Torture in U.S. Prisons? Historic Senate Hearing Takes Up Solitary Confinement's Devastating Toll
(Click on Link Above)
This topic is something many Americans do not want to discuss, the plight of prisoners in the American prison system. So many people, not a part of that system, feel the answer to issues involving right and wrong is simply to throw an unlawful person behind bars and toss away the key. If a prisoner is treated poorly, so be it. Perhaps inmates should have thought more cautiously prior to their offense. For some reason, in society's mind, once they commit a crime, they lose their rights and give up their right for human dignity.
How easily the general population forgets one day they may be back out on the street and even more angry than before they were pulled out of their home/life and put in a cage/prison cell. What do they suppose the inmates will do with all that pent up anger if they are caged and treated horribly and find themselves finally free with a chance to let it all out? What of the inmate who has a family at home hurting because their son, their spouse, their mother or their father is incarcerated because of poor choices; do they, the inmate deserve to be kept safe while in the state's custody serving time? Does being incarcerated mean they are eligible for poor treatment, no dignity? Isn't that system suppose to attempt to punish them and yet also give them time to reflect and come out a better person? How can that happen if they are tortured? What if they are falsely accused and, while awaiting trial they are put in isolation and are awaiting a second trial and at the first one are charged? Your attitude changes dramatically on this topic when it becomes personal!
These are tough questions and I tip my hat to Senator Durbin for sticking his neck out there and delving into this topic. He is showing compassion for a topic that is less than favorably in so many people's eyes. I believe that anyone who has an interest in this issue should let any member serving on the Senate Judicial Committee know.
I can honestly say, until it touched me personally, I would have been hesitant to watch the clip, would have reservations about writing a congressmen and would not have taken the issue to heart. Now I have learned more and I am astounded with the fact. Inmates are being placed in solitary confinement that are non-violent. It is not reserved for serial killers, rapists, ax saw murderers, repeat offenders. It is at the jail's discretion. You, as an outside, never really know what is going on inside because all communication is screened going in and coming out. Some people get put in isolation and the key is, metaphorically, thrown away. 23 hours a day in a small cell by yourself day in and day out when you are not a menace to the prison population and are not given a chance to get counseling and yet the prison will claim you are evaluated and are fine. Ask health care professionals in the mental health field who would be fine under those circumstances. These inmates have no bonding with anyone, they are alone, scared and feel lifeless Essentially they lose their minds. Thus, suicide abounds. Some don't even wait for their trial dates in court to check out. They give up before they even get a conviction if they are kept in solitary too long. The silence in a cell can be deafening.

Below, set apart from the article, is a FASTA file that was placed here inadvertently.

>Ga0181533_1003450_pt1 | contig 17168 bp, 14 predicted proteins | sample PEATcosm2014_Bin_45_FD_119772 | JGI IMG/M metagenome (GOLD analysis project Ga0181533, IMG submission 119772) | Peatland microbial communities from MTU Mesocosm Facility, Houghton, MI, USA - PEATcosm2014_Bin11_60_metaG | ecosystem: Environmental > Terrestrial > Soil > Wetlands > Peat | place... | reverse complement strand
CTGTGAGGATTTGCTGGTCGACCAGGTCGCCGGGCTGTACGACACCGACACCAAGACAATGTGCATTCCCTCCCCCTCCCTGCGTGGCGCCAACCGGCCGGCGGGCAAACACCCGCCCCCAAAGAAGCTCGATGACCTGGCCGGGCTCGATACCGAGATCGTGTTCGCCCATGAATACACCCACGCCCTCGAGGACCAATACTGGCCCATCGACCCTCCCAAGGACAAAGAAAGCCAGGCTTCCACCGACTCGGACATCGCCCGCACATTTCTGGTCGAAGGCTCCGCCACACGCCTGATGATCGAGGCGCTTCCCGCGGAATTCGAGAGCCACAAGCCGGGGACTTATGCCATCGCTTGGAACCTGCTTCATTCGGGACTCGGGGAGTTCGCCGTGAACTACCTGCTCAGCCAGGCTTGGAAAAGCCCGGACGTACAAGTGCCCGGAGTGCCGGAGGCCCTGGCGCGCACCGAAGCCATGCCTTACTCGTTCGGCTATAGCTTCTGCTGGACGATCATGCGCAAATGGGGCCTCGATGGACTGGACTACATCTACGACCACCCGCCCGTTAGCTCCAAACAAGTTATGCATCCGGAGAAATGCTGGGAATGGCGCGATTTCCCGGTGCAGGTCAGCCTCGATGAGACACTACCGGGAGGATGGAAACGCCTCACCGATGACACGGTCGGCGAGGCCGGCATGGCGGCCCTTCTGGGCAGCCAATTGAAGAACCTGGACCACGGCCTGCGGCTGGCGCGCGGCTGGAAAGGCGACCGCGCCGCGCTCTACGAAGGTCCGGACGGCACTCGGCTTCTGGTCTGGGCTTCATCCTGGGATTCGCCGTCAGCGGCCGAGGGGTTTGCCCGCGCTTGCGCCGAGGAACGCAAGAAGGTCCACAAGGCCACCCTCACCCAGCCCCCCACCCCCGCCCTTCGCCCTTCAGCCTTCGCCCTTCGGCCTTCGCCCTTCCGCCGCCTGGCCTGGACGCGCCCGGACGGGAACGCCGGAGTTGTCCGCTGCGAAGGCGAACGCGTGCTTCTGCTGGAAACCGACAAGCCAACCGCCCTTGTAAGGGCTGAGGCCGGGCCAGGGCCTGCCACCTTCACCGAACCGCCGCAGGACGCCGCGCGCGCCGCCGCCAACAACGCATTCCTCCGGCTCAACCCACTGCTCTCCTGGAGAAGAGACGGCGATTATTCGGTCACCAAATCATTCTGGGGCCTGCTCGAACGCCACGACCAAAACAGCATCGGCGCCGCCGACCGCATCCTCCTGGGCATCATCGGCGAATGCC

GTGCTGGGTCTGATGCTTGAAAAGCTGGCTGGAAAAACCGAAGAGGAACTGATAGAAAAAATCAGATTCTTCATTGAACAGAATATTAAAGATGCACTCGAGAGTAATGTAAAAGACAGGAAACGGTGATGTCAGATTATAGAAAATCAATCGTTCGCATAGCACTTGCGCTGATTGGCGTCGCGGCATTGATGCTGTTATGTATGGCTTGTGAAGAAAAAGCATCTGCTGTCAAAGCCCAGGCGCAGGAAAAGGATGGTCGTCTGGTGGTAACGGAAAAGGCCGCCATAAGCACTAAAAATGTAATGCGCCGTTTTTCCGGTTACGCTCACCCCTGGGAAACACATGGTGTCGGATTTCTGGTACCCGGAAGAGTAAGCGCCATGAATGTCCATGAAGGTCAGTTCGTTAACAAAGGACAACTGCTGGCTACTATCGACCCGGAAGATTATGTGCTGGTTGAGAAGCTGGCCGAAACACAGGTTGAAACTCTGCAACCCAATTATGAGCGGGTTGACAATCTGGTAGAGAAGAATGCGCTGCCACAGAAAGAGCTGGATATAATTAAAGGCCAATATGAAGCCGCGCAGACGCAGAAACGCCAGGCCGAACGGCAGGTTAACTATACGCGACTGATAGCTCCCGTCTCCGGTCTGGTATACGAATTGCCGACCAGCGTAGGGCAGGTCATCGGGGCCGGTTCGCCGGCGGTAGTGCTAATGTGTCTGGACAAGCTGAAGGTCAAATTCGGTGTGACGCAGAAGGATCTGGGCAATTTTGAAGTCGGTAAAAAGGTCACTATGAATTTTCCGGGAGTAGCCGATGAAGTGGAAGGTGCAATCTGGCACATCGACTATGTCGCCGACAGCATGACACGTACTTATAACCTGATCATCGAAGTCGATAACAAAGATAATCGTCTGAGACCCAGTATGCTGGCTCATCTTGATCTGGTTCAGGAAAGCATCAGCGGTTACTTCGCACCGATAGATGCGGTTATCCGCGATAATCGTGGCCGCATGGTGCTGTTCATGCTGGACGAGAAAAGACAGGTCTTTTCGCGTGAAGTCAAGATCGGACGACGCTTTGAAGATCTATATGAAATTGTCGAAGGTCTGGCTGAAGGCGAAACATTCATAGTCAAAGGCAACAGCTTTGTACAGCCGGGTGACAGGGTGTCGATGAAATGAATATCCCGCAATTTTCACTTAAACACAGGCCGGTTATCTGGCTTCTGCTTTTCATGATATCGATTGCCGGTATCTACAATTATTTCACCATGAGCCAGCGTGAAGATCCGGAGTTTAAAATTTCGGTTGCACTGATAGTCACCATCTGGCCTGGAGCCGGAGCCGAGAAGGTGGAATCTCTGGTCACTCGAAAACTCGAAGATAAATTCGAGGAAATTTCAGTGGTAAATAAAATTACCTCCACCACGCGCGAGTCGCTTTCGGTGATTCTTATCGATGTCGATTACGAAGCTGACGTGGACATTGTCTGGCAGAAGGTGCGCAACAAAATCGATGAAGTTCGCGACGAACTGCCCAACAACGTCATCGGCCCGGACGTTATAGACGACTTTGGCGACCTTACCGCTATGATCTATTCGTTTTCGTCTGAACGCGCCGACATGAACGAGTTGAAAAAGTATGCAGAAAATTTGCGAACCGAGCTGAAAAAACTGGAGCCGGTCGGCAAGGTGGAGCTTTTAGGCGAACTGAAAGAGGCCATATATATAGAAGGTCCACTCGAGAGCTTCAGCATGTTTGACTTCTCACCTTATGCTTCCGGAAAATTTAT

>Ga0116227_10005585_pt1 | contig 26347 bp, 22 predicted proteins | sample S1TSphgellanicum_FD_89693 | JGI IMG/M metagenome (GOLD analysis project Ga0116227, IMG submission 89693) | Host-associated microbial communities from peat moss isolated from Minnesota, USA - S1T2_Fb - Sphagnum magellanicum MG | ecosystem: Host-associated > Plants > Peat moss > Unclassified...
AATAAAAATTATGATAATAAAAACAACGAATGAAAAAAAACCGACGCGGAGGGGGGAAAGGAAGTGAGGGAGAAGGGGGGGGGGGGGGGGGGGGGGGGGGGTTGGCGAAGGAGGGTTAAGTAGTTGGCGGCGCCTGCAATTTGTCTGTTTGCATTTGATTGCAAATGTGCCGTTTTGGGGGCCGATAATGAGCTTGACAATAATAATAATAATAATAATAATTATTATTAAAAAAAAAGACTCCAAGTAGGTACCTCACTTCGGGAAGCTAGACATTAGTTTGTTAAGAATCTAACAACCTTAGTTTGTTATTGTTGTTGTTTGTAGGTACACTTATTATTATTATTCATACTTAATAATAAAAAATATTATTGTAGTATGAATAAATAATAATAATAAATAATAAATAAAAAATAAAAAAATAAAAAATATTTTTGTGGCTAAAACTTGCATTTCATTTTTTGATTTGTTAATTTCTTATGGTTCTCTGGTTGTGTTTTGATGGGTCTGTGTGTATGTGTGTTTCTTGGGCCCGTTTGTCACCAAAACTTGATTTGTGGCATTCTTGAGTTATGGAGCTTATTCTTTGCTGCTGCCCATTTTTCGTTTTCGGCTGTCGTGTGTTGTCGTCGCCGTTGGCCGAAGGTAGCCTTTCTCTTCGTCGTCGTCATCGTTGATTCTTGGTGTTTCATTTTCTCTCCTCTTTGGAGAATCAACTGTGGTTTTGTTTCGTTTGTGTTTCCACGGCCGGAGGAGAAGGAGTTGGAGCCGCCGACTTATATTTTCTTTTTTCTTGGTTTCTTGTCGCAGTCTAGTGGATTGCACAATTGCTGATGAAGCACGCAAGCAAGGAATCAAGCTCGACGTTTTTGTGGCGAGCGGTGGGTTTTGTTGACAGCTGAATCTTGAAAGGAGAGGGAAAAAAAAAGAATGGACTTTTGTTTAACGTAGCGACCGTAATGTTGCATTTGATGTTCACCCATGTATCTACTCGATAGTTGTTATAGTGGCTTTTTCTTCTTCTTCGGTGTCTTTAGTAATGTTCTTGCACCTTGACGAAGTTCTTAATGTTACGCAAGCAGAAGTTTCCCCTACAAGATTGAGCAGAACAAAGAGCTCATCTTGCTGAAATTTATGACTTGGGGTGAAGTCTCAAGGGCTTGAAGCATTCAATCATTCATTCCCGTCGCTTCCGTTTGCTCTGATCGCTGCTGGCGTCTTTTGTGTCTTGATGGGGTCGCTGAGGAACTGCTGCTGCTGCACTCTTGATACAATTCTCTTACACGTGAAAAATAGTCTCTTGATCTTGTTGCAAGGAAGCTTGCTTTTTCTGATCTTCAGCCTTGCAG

Anthony Graves was a quiet man. He had to be for years. He served 18 years in prison in the state of Texas on Death Row for killing a woman and several of her children. Now he is making noise; positive noise. I hope people are listening to what he is saying and people care about his message. Wrongly convicted, Mr. Graves spent much of his time in solitaire. In 2010 his conviction was overturned when the real killer stepped forward. In Graves words "Solitary confinement dehumanizes us all." He is now speaking out about his experience in prison , testifying infront of Congress's congressional hearing looking into this Prison system of solitary confinement's precedence in our country's prisons and its effect. He also is speaking all over America about the effects of this type of torture going on in our prison and his personal experience.
Isolation, solitary confinement as it is called, is not the beginning of rehabilitation, it is the end. The beginning of the end. It messes with the mind; it drives even a sane person insane. It is not humane treatment and it is being used at alarmingly high rates in prisons nowadays.. Inmates are creating self inflicting wounds or killing themselves because of this torture. It cannot go on unchecked. We have more people incarcerated in isolation than any other democratic state in the world. This has to stop.
For Dan, my step son, solitary confinement was the end of his world. When he was placed in jail, he began in solitary confinement. It was the beginning of December 2011. Four months later, with no break from the isolation, he decided not to wait for his trial date to come. I suppose he thought the key to his cell was lost and that the prison guards had given up looking for it. I think he thought the world had forgotten his existence and went on without him. On March 19, 2012, he went out of that cell the only way he thought he could leave.
Please care about this issue. These men and women are not just statistics.